- Dachshund + Australian Cattle Dog = Doxie Heeler
- Dachshund + Basset Hound = Basschshund
- Dachshund + Beagle = Doxle
- Dachshund + Bichon Frise = Doxie-Chon
- Dachshund + Boston Terrier = Bo-Dach
- Dachshund + Brussels Griffon = Dach-Griffon
- Dachshund + Bulldog = Miniature English Bulldach
- Dachshund + Cairn Terrier = Doxie Cairn
- Dachshund + Cavalier King Charles Spaniel = Dashalier
- Dachshund + Chihuahua = Chiweenie
- Dachshund + Chinese Crested = Crestoxie
- Dachshund + Cocker Spaniel = Docker
- Dachshund + Corgi = Dorgi
- Dachshund + English Cocker Spaniel = Mini English Cocker
- Dachshund + French Bulldog = French Bull Weiner
- Dachshund + German Hund Pointer – German Wirehaired Pointer Dachshund mix
- Dachshund + Golden Retriever = Golden Dox
- Dachshund + Jack Russell Terrier = Jackshund
- Dachshund + Japanese Chin = Doxie-Chin
- Dachshund + Labrador Retriever = Dachsador
- Dachshund + Lhasa Apso = Dachsi Apso
- Dachshund + Maltese = Mauxie
- Dachshund + Mini fox Terrier = Mini foxie Doxie
- Dachshund + Miniature Pinscher = Doxie-Pin
- Dachshund + Miniature Schnauzer = Miniature Schno+ie
- Dachshund + Old English Sheepdog = Old Doxie Sheepdog
- Dachshund + Papillon = Papshund
- Dachshund + Parson Russell Terrier mix = Parsonhund
- Dachshund + Patterdale Terrier mix = Patterdale Doxie
- Dachshund + Pekingese = Pekehund
- Dachshund + Pomeranian = Dameranian
- Dachshund + Poodle = Doxiepoo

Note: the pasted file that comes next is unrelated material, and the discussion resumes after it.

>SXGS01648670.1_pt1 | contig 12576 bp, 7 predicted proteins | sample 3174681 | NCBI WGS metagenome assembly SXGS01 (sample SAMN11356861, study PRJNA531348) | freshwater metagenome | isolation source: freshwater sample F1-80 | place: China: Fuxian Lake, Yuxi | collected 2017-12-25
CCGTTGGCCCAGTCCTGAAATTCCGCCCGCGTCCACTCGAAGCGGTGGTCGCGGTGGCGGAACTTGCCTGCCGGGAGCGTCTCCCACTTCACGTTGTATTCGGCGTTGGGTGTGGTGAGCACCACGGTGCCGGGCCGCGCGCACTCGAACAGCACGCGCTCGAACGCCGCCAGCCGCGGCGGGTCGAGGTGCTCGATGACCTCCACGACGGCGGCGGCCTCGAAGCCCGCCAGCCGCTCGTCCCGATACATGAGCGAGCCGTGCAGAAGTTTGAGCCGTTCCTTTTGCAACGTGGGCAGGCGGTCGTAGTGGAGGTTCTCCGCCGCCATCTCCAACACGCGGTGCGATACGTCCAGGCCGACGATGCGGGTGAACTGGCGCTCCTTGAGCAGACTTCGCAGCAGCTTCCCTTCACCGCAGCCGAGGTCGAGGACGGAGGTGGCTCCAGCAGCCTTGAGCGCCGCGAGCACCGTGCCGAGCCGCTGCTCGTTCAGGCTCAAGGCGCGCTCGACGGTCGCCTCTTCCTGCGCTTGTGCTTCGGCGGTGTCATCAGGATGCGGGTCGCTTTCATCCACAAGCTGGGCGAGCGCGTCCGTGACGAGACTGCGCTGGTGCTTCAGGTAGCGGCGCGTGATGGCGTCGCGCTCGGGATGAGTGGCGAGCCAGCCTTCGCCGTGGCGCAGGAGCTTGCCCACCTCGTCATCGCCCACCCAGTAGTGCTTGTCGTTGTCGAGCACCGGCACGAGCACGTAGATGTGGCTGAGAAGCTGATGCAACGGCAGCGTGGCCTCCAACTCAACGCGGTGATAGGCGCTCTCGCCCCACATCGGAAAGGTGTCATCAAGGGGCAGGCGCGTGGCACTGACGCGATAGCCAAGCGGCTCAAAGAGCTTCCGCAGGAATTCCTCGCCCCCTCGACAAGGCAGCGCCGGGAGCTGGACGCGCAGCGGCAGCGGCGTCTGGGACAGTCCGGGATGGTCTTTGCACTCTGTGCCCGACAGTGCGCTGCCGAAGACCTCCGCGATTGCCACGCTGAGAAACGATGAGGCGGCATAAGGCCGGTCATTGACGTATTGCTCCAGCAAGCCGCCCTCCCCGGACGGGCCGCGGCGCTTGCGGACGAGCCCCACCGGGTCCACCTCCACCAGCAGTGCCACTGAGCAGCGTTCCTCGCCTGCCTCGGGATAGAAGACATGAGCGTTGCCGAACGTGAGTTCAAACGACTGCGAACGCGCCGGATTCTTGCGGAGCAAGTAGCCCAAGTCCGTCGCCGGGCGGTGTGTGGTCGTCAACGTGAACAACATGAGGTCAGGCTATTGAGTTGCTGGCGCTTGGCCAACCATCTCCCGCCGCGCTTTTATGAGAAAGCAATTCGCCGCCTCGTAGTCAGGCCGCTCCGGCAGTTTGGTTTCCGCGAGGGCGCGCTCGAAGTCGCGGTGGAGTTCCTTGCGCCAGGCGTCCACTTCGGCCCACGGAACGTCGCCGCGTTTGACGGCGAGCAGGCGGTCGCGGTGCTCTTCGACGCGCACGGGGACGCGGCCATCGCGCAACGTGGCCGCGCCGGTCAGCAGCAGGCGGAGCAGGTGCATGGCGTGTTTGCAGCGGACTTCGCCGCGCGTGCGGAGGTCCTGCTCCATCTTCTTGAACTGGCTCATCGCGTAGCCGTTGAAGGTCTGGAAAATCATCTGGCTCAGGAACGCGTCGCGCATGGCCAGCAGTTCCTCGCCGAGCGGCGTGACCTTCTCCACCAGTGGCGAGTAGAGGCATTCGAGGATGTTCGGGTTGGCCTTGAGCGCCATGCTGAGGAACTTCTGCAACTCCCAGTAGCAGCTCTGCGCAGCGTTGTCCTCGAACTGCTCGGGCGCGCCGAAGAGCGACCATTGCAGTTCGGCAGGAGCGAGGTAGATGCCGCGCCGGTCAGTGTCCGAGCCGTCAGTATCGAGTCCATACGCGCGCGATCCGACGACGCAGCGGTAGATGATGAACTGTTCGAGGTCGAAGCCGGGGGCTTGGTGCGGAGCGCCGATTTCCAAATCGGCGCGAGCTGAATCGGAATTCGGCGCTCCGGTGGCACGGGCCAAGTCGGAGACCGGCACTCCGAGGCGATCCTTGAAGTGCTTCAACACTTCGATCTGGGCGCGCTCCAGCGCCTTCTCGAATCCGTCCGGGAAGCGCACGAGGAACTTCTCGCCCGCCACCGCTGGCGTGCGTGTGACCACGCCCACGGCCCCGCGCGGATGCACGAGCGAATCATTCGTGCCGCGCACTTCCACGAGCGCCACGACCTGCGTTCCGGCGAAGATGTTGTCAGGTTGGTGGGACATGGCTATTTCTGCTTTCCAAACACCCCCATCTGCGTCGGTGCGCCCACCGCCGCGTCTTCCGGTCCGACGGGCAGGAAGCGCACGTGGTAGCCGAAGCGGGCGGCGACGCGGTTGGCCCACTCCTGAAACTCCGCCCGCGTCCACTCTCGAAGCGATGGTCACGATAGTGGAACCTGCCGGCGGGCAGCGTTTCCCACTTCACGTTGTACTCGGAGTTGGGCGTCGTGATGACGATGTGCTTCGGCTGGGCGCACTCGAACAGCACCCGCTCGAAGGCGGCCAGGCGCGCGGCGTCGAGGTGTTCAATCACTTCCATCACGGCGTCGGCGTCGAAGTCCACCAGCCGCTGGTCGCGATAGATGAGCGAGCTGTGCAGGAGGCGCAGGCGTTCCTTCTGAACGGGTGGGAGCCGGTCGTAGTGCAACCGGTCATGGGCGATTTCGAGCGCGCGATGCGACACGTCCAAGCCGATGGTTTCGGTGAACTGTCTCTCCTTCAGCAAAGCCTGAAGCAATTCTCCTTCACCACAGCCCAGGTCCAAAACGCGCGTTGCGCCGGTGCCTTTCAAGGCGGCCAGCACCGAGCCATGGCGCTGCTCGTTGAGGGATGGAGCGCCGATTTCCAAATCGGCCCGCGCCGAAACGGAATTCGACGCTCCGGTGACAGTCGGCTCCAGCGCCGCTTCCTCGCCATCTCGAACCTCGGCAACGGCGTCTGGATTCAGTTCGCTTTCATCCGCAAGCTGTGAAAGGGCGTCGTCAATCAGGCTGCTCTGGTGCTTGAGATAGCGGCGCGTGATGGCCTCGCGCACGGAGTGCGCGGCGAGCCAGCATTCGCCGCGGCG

- Dachshund + Pug = Daug
- Dachshund + Rottweiler = Dachsweiler
- Dachshund + Scottish Terrier = Doxie Scot
- Dachshund + Shetland Sheepdog = Shethund
- Dachshund + Shiba Inu = ShibaDox
- Dachshund + Shih Tzu = Schweenie
- Dachshund + Siberian Husky = Dusky
- Dachshund + Silky Terrier = Silkshund
- Dachshund + Smooth fox Terrier = Smooth foxie Doxie
- Dachshund + Toy fox Terrier = Toy foxie Doxie
- Dachshund + Welsh Terrier = Welshund
- Dachshund + West Highland White Terrier = West Highland Doxie
- Dachshund + Wire fox Terrier = Wire foxie Doxie
- Dachshund + Yorkshire Terrier = Dorkie
Other Pembroke Welsh Corgi Mixes
- Corgi + Australian Shepherd
- Corgi + Pomeranian
- Corgi + German Shepherd
- Corgi + Shiba Inu
- Corgi + Siberian Husky
- Corgi + Chow Chow
- Corgi + Golden Retriever
- Corgi + Dalmatian
- Corgi + Shetland Sheepdog
- Corgi + Miniature Schnauzer
- Corgi + Samoyed
- Corgi + Alaskan Malamute
- Corgi + Red Heeler
- Corgi + Beagle
- Corgi + Boxer
- Corgi + Labrador Retriever
- Corgi + Greyhound
- Corgi + Poodle
- Corgi + Chihuahua
- Corgi + Pug
- Corgi + Shar-Pei
- Corgi + Australian Cattle Dog
- Corgi + Doberman Pinscher